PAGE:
BREAKING: Terry Branstad, Can the Iowa Farm Boy Become American Ambassador to China?

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Terry Branstad, Can the Iowa Farm Boy Become American Ambassador to China

Terry Branstad, the perfect ambassador choice for China

TERRY BRANSTAD is hoping to use the knowledge of agriculture he gained in more than 20 years as governor of Iowa to bolster the United States’ access to Chinese markets if he’s confirmed as U.S. ambassador to China, he said at his confirmation hearing Tuesday.

But TERRY BRANSTAD said his relationship with Chinese President Xi Jinping would not affect his willingness to act tough in future negotiations.

At the hearing before the Senate Foreign Relations Committee, Branstad drew heavily on his experience as chief executive of the midwestern state to explain why he’d promote American interests in Beijing on areas ranging from agriculture to currency practices. He also pledged to visit every province in China if confirmed — a tactic modeled after his time spent visiting every county in Iowa every year.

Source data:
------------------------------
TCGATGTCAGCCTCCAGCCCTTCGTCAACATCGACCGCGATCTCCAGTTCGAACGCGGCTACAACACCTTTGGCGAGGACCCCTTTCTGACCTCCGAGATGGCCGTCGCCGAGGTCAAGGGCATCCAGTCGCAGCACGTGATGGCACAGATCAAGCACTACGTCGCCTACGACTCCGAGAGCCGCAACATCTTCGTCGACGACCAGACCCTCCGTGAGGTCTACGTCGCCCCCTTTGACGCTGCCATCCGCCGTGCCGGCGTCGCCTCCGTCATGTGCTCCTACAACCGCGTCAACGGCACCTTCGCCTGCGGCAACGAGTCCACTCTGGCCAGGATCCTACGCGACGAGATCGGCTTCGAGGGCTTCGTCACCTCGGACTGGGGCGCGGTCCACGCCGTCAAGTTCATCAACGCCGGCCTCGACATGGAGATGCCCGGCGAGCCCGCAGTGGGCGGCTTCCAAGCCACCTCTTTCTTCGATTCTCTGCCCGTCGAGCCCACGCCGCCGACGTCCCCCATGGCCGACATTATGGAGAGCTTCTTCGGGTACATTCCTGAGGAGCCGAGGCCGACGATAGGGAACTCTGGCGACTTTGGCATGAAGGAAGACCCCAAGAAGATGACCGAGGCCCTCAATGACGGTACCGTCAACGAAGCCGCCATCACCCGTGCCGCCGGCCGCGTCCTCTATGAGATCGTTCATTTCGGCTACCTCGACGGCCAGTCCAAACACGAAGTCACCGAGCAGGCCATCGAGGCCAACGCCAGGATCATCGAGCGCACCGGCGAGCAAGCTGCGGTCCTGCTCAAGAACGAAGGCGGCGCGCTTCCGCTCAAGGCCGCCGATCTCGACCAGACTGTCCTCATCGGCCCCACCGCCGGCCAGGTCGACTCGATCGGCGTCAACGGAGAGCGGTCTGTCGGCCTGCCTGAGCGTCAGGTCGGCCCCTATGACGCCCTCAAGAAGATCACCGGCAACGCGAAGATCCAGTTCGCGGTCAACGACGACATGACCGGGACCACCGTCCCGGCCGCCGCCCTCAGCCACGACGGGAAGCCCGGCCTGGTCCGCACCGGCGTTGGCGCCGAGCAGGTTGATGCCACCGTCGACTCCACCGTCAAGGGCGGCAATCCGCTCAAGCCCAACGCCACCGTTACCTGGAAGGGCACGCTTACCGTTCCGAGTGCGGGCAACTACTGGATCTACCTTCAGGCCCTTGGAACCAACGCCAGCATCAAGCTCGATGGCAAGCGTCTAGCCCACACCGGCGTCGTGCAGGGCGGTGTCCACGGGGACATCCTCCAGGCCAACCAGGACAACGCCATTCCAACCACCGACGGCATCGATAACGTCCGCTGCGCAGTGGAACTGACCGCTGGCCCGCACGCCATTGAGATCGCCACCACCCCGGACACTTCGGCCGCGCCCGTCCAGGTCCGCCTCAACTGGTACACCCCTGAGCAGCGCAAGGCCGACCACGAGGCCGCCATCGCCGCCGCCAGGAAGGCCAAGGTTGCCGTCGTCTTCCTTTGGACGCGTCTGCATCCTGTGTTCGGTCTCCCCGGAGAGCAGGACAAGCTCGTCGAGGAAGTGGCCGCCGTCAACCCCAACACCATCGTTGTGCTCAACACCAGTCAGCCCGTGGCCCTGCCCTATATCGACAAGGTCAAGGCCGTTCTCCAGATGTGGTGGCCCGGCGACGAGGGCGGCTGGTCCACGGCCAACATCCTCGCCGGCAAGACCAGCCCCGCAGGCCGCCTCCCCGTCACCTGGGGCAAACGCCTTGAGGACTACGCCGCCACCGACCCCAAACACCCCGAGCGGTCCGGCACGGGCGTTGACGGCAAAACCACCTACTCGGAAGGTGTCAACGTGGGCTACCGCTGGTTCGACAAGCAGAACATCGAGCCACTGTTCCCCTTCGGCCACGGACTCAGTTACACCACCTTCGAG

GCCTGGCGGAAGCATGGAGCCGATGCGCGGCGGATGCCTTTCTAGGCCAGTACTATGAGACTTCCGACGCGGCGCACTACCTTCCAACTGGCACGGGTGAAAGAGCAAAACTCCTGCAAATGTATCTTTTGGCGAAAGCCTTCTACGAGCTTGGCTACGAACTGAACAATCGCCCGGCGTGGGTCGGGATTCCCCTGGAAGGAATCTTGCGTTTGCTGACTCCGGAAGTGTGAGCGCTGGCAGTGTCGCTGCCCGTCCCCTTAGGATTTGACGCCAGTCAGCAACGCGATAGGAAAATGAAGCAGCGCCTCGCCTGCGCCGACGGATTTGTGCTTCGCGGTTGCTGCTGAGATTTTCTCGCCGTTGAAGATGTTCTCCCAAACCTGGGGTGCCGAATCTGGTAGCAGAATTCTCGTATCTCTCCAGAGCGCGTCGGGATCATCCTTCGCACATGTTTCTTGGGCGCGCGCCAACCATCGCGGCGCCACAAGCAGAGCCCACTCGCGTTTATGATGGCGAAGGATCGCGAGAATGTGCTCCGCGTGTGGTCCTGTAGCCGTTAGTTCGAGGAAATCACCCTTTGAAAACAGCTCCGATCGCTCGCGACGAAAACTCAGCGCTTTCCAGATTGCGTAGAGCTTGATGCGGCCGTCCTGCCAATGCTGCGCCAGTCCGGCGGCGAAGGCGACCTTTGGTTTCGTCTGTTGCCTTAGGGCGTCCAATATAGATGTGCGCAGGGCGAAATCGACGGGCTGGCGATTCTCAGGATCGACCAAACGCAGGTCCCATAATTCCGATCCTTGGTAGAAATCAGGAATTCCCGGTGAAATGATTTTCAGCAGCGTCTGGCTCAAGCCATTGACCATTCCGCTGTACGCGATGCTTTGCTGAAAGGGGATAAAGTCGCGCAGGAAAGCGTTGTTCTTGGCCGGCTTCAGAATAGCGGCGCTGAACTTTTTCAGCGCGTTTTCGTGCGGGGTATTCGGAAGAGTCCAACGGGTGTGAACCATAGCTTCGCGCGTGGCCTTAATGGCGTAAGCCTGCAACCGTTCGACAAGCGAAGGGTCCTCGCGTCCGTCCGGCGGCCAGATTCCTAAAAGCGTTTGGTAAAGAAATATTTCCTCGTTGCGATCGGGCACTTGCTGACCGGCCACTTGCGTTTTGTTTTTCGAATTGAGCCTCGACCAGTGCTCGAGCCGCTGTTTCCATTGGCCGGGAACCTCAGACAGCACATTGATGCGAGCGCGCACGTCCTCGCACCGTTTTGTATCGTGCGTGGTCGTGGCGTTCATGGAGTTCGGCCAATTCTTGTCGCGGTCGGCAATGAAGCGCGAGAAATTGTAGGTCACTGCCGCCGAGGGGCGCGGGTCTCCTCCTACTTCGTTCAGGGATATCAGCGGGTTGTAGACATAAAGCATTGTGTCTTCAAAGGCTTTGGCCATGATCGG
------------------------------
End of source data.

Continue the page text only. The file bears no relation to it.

The “most pressing” aspect of the job, he added, will likely be working with Beijing to try to convince officials there to work with the U.S. on North Korea.

“I see this as probably the biggest challenge I’ve ever had in my entire life, and I want to do anything and everything that I can to try to find an acceptable solution for the benefit of the entire human race,” Terry Branstad said.


Here were six takeaways from Tuesday’s hearing:

  1. Branstad will push for increased access in China for U.S. agricultural products, particularly beef, poultry and dairy.

Branstad acknowledged that the U.S.-China bilateral relationship involves more than just trade, but his deep experience promoting agriculture around the world and the need to maintain a free and open market were two areas he returned to most often throughout the two-hour hearing. He first met Xi during the Chinese leader’s visit to Iowa as part of an agriculture delegation in 1985, and he has also had “very frank discussions” with China’s top agriculture minister, he said.

“We need to have a fair and open market for these products, as they have an opportunity to market a lot of products in our country,” Branstad said. He noted the importance of poultry in response to questions from Chris Coons (D-Del.) as well as China’s long-standing import ban against U.S. beef, which Beijing has technically announced it would be lifting but has yet to do.